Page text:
Hamilton’s Sarcoa Restaurant and Bar is taking the city and the Hamilton Waterfront Trust to court, fighting back against fines and orders to comply. Sarcoa sent out a release today saying they’ve received multiple city fines and complaints about their loud music, but argue their ‘Miami Beach style patio’ was made clear before opening, and was never a hidden intention. They say the Hamilton Waterfront Trust had approved their outdoor music concept when it was first brought up, and their recent complaints and fines are hurting their business. Sarcoa says talks with the city have been unsuccessful, and they have been left with no choice but to take the issue to court.
“I invite you to join me in dedicating this year this year to those three great tasks: to refocus the world’s attention and resources on the needs and fears of the poor; to strengthen our system of collective security, so that no State feels it has to face global threats on its own; and to overcome distrust and division between people of different faiths and cultures, so that we can all live together in harmony and mutual respect,” he said in the prepared text of his address on accepting the German Media Award in Baden-Baden, Germany.The jury for the prize – which is based on a poll of the editors of the country’s most important media – said the Secretary-General “stands, like no other politician, for the basic ideals of the United Nations, striving for a better organized and peaceful world.”On helping the poor, the Secretary-General recalled the pledges world leaders made in 2000 at a UN summit to halve poverty and hunger, halt and begin to reverse the spread of HIV/AIDS and other major diseases, and improve the lives of 100 million slum-dwellers, all by 2015.”Last year we let ourselves be distracted from these vital tasks,” he said. “We were concerned – and rightly so – with issues of peace and security.”At the same time, he warned that “there will be no peace and no security, even for the most privileged amongst us, in a world that remains divided between extremes of wealth and poverty, health and disease, knowledge and ignorance, freedom and oppression.”The Secretary-General said that to help repair the system of collective security, he has asked a 16-member blue-ribbon panel, which he appointed last November, to recommend ways of dealing with threats and challenges to peace and security in the 21st century. “The object of the exercise is to find a credible and convincing collective answer to the challenges of our time.”As for rebuilding trust and confidence between peoples of different faiths and cultures, Mr. Annan noted that many recent events – including the terrorist attacks of 11 September 2001, the war in Iraq and the continuing conflict between Israelis and Palestinians – have pushed the international community dangerously close to a “clash of civilizations.””We must resist this,” he said. “We must deal with all our fellow human beings fairly and objectively, judging them by their own individual words and actions, and not on the basis of generalizations or preconceptions about the group to which we think they belong.”Earlier Wednesday, the Secretary-General said at a press encounter that he was in touch with parties in Iraq and was still considering how best the UN can help following the request Monday by the coalition and the Iraqi Governing Council that he send a team to Iraq to assess the transition process, including elections and the proposed caucus system, before the return of sovereignty at the end of June.”Once I have completed my reflection, and we have studied the documents, I will decide how best the UN can help and I will make a decision and an announcement as to what I am going to do. But I am still considering it,” he told reporters following his meeting with Foreign Minister Joschka Fischer.In addition to Iraq, the two also discussed the Israeli-Palestinian conflict, Afghanistan, UN-German relations and the Secretary-General’s high-level panel on UN change.Asked about the political situation in Iran, the Secretary-General expressed his hope that Iranians would find a way to resolve their differences so that they could hold “free and fair elections with participation of all the parties.”On UN efforts to find a solution to the Cyprus problem, Mr. Annan said his settlement proposal was still on the table and that he was waiting to hear from all parties that they are ready to resume negotiations.”We haven’t reached the stage where I would get involved yet,” he said, adding that he expected to meet with Turkish Prime Minister Recep Tayyip Erdogan in Davos, Switzerland, in the coming days.More photos of Mr. Annan’s visit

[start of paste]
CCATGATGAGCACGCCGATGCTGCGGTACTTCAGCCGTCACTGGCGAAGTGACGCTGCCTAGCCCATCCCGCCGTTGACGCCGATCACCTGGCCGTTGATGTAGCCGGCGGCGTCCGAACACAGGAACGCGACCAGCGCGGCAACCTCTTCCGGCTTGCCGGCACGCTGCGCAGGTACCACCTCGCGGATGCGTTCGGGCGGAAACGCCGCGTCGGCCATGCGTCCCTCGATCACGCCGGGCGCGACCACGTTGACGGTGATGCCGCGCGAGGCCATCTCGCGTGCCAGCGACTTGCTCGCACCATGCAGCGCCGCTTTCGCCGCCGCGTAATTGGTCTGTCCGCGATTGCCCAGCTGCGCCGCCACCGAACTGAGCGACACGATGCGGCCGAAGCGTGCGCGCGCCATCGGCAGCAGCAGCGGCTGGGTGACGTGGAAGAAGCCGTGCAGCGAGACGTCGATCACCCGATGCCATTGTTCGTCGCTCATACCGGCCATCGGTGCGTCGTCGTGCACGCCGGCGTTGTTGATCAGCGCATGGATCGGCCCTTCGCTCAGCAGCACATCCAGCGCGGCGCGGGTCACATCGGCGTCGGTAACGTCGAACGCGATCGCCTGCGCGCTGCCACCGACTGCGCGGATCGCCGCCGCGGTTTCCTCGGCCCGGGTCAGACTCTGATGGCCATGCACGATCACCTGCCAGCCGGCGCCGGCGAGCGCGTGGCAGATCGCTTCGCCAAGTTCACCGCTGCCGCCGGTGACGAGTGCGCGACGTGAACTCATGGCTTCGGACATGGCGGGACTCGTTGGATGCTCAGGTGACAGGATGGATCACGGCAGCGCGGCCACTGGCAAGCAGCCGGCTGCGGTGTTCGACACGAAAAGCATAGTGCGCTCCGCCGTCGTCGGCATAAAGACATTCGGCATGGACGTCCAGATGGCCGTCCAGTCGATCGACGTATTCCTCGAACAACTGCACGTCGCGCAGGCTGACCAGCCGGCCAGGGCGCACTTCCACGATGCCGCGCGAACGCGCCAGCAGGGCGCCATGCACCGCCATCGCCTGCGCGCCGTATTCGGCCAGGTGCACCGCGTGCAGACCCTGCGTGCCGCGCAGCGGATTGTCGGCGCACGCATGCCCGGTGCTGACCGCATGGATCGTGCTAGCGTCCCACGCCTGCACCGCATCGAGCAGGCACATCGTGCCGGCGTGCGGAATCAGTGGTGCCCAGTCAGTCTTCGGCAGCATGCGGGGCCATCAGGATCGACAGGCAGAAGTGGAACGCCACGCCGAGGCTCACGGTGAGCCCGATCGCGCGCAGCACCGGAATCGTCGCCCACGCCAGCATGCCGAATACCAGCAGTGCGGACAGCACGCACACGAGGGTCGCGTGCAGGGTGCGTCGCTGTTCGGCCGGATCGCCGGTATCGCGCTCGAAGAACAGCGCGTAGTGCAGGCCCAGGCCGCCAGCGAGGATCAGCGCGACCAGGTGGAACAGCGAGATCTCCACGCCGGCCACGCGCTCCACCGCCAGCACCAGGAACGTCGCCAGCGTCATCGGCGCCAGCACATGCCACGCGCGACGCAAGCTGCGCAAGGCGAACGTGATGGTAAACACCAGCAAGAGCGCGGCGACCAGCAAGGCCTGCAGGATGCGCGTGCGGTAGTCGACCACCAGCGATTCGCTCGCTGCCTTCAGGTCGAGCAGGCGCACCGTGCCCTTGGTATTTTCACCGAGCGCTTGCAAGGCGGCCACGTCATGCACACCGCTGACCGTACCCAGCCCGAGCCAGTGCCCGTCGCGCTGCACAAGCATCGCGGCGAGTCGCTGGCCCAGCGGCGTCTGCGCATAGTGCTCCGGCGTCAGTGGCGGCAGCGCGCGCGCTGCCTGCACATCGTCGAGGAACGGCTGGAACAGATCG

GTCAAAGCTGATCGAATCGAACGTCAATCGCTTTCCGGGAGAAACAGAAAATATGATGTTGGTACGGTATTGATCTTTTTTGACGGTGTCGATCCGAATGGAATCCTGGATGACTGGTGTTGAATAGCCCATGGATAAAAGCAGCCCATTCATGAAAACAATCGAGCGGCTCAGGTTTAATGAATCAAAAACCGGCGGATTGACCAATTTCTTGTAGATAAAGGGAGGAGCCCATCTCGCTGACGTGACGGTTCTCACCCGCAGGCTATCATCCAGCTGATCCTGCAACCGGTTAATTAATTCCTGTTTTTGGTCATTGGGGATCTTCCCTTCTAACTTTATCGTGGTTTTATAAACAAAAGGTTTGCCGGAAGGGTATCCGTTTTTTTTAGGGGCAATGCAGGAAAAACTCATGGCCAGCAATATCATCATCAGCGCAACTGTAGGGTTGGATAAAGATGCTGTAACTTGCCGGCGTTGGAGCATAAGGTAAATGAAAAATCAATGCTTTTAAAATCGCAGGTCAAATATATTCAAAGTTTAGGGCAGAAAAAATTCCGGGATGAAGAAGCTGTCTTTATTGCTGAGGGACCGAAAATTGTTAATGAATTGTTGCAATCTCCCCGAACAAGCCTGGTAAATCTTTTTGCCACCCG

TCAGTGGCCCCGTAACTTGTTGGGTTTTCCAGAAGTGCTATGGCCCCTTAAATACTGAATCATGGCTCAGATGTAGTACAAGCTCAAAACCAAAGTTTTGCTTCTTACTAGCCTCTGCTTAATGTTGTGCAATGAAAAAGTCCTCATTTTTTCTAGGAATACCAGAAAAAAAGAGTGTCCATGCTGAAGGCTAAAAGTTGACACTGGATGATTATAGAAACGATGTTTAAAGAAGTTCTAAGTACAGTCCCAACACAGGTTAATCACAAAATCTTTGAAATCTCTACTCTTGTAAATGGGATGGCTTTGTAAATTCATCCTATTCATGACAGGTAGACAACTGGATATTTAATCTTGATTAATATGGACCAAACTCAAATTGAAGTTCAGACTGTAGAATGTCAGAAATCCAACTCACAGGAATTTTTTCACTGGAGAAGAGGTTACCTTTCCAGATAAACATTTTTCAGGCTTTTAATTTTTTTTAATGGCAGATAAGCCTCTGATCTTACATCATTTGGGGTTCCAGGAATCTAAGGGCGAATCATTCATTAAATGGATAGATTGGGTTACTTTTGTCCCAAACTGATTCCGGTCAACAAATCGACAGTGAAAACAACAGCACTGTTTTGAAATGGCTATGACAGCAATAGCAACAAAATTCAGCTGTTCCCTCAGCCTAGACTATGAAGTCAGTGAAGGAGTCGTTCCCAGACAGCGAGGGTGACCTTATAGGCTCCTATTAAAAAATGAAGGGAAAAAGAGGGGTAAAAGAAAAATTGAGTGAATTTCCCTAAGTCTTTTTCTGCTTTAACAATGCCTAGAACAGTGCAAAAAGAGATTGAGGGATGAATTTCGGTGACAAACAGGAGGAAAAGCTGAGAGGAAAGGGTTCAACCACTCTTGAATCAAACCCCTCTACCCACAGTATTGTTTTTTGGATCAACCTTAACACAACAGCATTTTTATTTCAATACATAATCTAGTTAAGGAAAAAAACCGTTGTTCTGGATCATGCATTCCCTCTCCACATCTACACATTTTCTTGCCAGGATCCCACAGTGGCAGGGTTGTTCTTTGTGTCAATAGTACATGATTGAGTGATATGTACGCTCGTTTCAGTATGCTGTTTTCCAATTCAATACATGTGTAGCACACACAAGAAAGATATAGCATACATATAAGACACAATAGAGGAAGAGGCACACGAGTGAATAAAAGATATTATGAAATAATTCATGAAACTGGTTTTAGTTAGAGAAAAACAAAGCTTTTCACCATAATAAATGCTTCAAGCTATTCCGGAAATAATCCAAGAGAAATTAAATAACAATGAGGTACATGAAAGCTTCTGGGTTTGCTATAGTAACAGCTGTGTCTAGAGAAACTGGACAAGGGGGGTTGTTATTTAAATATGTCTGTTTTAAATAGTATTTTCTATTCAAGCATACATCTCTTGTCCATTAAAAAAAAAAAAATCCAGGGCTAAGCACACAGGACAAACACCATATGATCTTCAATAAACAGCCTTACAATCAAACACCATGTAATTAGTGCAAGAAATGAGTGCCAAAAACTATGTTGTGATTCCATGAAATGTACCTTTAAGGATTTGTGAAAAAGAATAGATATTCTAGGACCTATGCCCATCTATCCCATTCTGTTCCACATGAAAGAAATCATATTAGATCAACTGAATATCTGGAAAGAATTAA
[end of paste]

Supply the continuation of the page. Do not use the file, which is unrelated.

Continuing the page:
The test next Wednesday and Thursday will put the IAEA’s Incident and Emergency Centre (IEC) through its paces in transmitting emergency notification, alerting Member States and international bodies about the implications and responding to requests for assistance.”This exercise is focused primarily on testing communication networks and assessing the technical implications,” IAEA said.The UN World Health Organization (WHO) will activate its Strategic Health Operations Centre (SHOC) to receive notification and alert the Radiation and Environmental Health Unit (RAD). RAD will activate the Radiation Emergency Medical Preparedness and Assistance Network (REMPAN) and inform regional offices, the IAEA said.Other agencies taking part include the UN World Meteorological Organization (WMO) and the North Atlantic Treaty Organization’s (NATO) Euro-Atlantic Disaster Response Coordination Centre (EADRCC).